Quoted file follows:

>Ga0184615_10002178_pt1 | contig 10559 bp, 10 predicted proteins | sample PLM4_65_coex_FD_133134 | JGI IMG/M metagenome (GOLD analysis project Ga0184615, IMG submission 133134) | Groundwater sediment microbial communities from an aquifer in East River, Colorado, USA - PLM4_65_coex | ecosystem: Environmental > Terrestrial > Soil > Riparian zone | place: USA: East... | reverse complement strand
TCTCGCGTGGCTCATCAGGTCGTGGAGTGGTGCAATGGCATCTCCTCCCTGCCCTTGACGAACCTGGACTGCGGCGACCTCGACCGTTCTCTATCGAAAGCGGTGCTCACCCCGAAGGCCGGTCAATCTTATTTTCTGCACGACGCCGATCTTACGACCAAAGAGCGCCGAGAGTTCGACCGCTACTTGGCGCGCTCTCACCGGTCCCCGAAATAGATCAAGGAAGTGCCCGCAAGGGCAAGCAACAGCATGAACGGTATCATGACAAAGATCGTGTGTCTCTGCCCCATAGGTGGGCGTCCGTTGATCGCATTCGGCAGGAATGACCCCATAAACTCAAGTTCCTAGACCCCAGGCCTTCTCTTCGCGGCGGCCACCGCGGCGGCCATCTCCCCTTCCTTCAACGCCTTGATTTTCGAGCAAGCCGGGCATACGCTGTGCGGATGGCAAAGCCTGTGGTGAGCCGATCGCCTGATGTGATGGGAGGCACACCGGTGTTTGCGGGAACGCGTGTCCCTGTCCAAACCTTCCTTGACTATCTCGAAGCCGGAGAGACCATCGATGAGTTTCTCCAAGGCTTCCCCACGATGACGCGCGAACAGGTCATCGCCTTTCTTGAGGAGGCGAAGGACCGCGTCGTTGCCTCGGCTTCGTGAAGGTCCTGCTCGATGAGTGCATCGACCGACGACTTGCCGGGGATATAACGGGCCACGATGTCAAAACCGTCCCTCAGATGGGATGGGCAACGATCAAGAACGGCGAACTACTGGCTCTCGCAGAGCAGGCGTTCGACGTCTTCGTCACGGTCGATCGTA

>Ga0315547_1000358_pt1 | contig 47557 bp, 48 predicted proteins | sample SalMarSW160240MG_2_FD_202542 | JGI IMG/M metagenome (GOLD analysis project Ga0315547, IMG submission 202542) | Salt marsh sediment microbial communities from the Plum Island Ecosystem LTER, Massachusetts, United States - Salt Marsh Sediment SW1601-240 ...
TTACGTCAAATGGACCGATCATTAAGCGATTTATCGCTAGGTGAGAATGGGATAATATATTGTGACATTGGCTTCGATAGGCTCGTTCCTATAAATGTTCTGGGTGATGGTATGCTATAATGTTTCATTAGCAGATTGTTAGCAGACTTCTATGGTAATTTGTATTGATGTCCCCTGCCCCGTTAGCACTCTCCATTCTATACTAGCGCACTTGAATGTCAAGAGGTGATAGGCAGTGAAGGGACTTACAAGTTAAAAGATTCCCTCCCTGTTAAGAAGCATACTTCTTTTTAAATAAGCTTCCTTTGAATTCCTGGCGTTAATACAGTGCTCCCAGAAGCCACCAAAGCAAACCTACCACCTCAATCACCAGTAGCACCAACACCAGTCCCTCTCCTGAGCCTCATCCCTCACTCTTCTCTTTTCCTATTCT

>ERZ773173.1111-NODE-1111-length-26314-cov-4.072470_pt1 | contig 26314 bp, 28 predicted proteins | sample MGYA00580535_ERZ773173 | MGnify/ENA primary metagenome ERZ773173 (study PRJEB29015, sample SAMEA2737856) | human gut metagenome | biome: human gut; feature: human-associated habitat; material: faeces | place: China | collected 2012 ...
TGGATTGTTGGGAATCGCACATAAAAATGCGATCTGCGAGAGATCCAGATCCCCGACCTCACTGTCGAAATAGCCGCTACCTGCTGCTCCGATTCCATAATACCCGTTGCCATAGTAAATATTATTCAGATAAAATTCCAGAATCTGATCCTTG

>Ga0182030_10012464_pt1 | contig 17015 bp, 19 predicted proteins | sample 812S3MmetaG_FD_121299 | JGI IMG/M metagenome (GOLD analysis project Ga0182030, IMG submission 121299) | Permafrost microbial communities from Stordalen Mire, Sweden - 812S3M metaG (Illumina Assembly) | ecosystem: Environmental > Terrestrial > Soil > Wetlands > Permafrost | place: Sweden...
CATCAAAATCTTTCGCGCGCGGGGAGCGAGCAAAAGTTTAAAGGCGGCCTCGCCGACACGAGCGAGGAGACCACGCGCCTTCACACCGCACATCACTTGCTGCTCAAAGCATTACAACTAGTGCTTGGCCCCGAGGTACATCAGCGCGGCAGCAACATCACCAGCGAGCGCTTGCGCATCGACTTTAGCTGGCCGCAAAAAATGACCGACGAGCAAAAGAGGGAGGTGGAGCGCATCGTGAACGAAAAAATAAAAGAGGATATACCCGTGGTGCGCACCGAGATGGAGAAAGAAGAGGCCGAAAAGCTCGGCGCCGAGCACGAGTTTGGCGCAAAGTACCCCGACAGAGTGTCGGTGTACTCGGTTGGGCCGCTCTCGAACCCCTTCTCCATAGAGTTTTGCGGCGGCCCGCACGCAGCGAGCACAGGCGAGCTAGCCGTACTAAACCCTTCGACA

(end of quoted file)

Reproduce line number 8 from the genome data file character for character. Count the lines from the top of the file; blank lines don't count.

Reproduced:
CATCAAAATCTTTCGCGCGCGGGGAGCGAGCAAAAGTTTAAAGGCGGCCTCGCCGACACGAGCGAGGAGACCACGCGCCTTCACACCGCACATCACTTGCTGCTCAAAGCATTACAACTAGTGCTTGGCCCCGAGGTACATCAGCGCGGCAGCAACATCACCAGCGAGCGCTTGCGCATCGACTTTAGCTGGCCGCAAAAAATGACCGACGAGCAAAAGAGGGAGGTGGAGCGCATCGTGAACGAAAAAATAAAAGAGGATATACCCGTGGTGCGCACCGAGATGGAGAAAGAAGAGGCCGAAAAGCTCGGCGCCGAGCACGAGTTTGGCGCAAAGTACCCCGACAGAGTGTCGGTGTACTCGGTTGGGCCGCTCTCGAACCCCTTCTCCATAGAGTTTTGCGGCGGCCCGCACGCAGCGAGCACAGGCGAGCTAGCCGTACTAAACCCTTCGACA